Author : Lucy Parsons
The unborn child is impressed, it feels the same disappointment that the mother feels; it is impressed upon it. We have robbed it before its birth, it enters the world with an unsatisfied, grasping nature. This proclivity grows steadily upon it with its growing years; the desire grows stronger because of poverty, and, finally, the child reaches forth and takes some one else’s property. This is theft, it is illegally done; then society for the first time takes an interest in this human being. It comes forward to punish the child, it is now ready to inflict torture upon the victim of its own false, unnatural, inhuman system. How much better, wiser and cheaper it would have been to make conditions natural and social so that the child could have seen the light of Earth under the best conditions possible, instead of—as is often the case—under the worst conditions.
How much better this would be than to have to build great, gloomy prisons, superintended by guardsmen, who harden and debase their natures still more. And the case holds good with murders, legal and illegal, or lynchings. The sensational press gives all the gory details of such occurrences in great glaring headlines. They catch the eye of thousands of prospective mothers; they are impressed by the horror and its details, and they in turn impress the unborn child. The child is born, it reaches man’s and woman’s estate, some adversity crosses its path, and the old prenatal impression rushes upon it and an awful deed is committed! The community is shocked and wonders where such a monster could have come from. Another candidate starts for the prison or the gallows. Thus the long procession is ever wending its way through the ages. The hoary-headed old hag, society, throws up her hands in “holy” horror when one of her children commits an awful deed. She never recognizes the fact that this is only the reflex of her own misdeeds. Crime is simply a social disease.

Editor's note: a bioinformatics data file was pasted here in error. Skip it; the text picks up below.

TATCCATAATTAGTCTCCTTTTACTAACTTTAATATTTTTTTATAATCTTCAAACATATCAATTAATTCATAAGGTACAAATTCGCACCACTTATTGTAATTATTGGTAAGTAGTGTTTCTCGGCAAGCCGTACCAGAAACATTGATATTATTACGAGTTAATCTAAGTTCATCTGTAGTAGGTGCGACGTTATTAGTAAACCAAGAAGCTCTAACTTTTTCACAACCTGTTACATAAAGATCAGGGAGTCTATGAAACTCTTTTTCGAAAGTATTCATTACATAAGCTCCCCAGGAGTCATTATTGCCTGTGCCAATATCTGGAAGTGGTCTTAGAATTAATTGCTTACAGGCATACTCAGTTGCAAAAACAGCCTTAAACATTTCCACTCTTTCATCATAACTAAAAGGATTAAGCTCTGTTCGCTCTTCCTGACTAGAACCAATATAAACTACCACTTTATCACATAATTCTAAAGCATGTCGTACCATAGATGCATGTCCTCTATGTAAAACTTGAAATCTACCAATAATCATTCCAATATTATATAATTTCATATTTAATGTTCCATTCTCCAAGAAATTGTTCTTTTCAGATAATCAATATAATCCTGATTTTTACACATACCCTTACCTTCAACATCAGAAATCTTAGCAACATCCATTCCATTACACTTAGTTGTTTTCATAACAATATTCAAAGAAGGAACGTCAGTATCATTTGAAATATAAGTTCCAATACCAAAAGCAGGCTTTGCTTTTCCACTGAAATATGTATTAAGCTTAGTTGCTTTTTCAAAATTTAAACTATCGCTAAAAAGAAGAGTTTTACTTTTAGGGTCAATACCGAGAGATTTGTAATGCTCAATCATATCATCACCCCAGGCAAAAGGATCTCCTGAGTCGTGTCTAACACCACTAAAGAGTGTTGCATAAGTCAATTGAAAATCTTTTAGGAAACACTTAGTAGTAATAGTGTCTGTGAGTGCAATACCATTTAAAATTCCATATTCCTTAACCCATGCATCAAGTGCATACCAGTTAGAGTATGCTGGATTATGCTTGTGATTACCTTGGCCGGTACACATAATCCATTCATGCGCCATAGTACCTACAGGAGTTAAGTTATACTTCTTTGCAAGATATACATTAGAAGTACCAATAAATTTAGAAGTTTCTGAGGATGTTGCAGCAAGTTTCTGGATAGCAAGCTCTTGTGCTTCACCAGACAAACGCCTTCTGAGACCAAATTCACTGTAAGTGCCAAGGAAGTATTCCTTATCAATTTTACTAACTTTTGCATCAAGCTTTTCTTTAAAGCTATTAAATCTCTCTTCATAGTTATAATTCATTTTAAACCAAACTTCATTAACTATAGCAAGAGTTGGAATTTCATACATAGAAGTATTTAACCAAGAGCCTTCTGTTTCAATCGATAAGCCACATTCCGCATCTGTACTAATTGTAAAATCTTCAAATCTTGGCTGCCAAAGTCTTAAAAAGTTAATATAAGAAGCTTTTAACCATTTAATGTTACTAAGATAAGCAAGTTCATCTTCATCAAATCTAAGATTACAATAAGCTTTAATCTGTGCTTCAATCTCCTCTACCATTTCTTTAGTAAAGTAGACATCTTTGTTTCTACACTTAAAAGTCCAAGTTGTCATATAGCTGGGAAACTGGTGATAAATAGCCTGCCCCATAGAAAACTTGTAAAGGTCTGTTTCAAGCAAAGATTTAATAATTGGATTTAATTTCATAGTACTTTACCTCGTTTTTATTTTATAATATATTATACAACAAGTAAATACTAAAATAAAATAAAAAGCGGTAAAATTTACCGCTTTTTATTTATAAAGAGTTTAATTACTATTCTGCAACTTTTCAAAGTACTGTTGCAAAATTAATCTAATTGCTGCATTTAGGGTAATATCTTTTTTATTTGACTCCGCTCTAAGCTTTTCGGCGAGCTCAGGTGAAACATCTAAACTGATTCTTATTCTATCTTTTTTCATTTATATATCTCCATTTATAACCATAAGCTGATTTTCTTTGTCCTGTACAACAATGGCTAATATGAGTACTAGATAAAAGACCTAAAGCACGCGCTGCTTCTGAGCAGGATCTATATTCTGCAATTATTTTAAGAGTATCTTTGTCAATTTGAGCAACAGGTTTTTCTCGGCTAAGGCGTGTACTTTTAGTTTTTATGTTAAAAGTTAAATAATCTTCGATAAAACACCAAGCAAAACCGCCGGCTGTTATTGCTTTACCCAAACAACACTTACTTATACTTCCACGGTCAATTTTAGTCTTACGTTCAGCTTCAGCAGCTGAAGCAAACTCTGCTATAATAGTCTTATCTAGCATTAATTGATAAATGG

When society has grown wise enough to supplant the prison with the schoolhouse, the teacher for the hangman and kind treatment for punishment and substituting justice and kindness for brutality, we will hear very little more about “crime and criminals.”
From : TheAnarchistLibrary.org.
March 25, 1906 : Crime and Criminals -- Publication.
July 18, 2019 : Crime and Criminals -- Added to http://www.RevoltLib.com.
July 18, 2019 : Crime and Criminals -- Last Updated on http://www.RevoltLib.com.
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